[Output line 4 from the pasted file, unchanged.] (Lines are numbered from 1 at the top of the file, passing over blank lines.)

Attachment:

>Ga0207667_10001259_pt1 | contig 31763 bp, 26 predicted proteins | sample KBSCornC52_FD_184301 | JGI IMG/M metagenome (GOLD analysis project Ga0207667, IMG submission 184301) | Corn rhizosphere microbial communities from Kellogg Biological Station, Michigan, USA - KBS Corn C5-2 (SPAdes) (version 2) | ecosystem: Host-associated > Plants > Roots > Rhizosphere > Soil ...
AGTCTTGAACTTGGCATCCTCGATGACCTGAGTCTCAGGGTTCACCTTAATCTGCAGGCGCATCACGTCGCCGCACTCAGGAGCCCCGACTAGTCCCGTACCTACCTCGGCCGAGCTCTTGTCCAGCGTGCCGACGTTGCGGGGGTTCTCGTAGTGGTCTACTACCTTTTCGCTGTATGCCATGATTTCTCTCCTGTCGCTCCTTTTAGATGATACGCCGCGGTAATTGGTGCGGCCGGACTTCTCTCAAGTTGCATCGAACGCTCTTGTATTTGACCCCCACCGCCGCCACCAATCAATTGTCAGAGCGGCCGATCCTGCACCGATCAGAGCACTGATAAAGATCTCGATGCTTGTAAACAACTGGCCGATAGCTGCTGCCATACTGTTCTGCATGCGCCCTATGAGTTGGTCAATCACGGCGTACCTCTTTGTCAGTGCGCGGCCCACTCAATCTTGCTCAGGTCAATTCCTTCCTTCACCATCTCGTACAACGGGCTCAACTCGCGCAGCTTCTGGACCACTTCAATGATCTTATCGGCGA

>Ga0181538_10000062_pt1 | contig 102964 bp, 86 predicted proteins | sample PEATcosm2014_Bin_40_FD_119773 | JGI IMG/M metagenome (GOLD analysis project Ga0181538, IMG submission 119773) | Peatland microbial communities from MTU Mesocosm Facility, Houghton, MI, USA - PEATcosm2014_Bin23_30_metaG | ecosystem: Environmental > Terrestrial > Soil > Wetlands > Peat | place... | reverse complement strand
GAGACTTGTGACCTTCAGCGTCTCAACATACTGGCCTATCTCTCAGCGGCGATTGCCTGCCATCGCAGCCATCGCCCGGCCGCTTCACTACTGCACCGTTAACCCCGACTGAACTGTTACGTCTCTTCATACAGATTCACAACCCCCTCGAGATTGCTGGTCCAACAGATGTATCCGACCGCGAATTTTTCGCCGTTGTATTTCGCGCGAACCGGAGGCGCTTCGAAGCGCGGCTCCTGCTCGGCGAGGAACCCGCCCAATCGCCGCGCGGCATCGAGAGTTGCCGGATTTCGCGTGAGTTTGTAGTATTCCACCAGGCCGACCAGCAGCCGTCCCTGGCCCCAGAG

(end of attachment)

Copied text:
GAGACTTGTGACCTTCAGCGTCTCAACATACTGGCCTATCTCTCAGCGGCGATTGCCTGCCATCGCAGCCATCGCCCGGCCGCTTCACTACTGCACCGTTAACCCCGACTGAACTGTTACGTCTCTTCATACAGATTCACAACCCCCTCGAGATTGCTGGTCCAACAGATGTATCCGACCGCGAATTTTTCGCCGTTGTATTTCGCGCGAACCGGAGGCGCTTCGAAGCGCGGCTCCTGCTCGGCGAGGAACCCGCCCAATCGCCGCGCGGCATCGAGAGTTGCCGGATTTCGCGTGAGTTTGTAGTATTCCACCAGGCCGACCAGCAGCCGTCCCTGGCCCCAGAG